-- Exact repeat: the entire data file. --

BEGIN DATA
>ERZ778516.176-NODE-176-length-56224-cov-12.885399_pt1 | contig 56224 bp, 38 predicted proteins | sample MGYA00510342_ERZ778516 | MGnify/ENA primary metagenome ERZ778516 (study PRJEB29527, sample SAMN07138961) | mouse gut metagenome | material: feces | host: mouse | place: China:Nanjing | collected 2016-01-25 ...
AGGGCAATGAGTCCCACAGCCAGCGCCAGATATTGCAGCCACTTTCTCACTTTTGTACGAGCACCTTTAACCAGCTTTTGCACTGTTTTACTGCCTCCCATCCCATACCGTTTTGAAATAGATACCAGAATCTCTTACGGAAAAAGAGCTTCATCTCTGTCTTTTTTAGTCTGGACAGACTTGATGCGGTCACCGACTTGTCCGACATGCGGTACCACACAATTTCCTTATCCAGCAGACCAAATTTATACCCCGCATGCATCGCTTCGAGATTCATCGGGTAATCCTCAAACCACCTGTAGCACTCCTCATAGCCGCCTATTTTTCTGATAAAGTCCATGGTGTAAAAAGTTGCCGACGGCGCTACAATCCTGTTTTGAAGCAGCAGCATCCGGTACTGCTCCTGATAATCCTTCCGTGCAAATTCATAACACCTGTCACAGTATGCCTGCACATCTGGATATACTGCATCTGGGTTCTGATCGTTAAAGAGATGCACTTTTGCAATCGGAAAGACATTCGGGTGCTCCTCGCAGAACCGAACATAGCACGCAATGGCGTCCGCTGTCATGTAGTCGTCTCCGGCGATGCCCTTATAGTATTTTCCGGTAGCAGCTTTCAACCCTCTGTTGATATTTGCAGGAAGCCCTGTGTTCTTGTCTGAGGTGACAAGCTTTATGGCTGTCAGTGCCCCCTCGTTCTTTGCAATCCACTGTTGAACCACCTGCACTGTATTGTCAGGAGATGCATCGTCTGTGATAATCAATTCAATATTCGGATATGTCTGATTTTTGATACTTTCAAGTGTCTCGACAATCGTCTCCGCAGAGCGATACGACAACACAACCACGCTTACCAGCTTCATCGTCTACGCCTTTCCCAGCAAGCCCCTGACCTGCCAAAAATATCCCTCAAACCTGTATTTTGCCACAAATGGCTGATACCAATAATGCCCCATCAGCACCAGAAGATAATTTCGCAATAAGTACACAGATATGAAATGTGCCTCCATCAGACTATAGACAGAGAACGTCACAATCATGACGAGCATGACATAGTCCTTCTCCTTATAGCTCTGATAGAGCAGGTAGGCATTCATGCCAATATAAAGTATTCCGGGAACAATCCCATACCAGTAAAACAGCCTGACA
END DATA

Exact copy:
>ERZ778516.176-NODE-176-length-56224-cov-12.885399_pt1 | contig 56224 bp, 38 predicted proteins | sample MGYA00510342_ERZ778516 | MGnify/ENA primary metagenome ERZ778516 (study PRJEB29527, sample SAMN07138961) | mouse gut metagenome | material: feces | host: mouse | place: China:Nanjing | collected 2016-01-25 ...
AGGGCAATGAGTCCCACAGCCAGCGCCAGATATTGCAGCCACTTTCTCACTTTTGTACGAGCACCTTTAACCAGCTTTTGCACTGTTTTACTGCCTCCCATCCCATACCGTTTTGAAATAGATACCAGAATCTCTTACGGAAAAAGAGCTTCATCTCTGTCTTTTTTAGTCTGGACAGACTTGATGCGGTCACCGACTTGTCCGACATGCGGTACCACACAATTTCCTTATCCAGCAGACCAAATTTATACCCCGCATGCATCGCTTCGAGATTCATCGGGTAATCCTCAAACCACCTGTAGCACTCCTCATAGCCGCCTATTTTTCTGATAAAGTCCATGGTGTAAAAAGTTGCCGACGGCGCTACAATCCTGTTTTGAAGCAGCAGCATCCGGTACTGCTCCTGATAATCCTTCCGTGCAAATTCATAACACCTGTCACAGTATGCCTGCACATCTGGATATACTGCATCTGGGTTCTGATCGTTAAAGAGATGCACTTTTGCAATCGGAAAGACATTCGGGTGCTCCTCGCAGAACCGAACATAGCACGCAATGGCGTCCGCTGTCATGTAGTCGTCTCCGGCGATGCCCTTATAGTATTTTCCGGTAGCAGCTTTCAACCCTCTGTTGATATTTGCAGGAAGCCCTGTGTTCTTGTCTGAGGTGACAAGCTTTATGGCTGTCAGTGCCCCCTCGTTCTTTGCAATCCACTGTTGAACCACCTGCACTGTATTGTCAGGAGATGCATCGTCTGTGATAATCAATTCAATATTCGGATATGTCTGATTTTTGATACTTTCAAGTGTCTCGACAATCGTCTCCGCAGAGCGATACGACAACACAACCACGCTTACCAGCTTCATCGTCTACGCCTTTCCCAGCAAGCCCCTGACCTGCCAAAAATATCCCTCAAACCTGTATTTTGCCACAAATGGCTGATACCAATAATGCCCCATCAGCACCAGAAGATAATTTCGCAATAAGTACACAGATATGAAATGTGCCTCCATCAGACTATAGACAGAGAACGTCACAATCATGACGAGCATGACATAGTCCTTCTCCTTATAGCTCTGATAGAGCAGGTAGGCATTCATGCCAATATAAAGTATTCCGGGAACAATCCCATACCAGTAAAACAGCCTGACA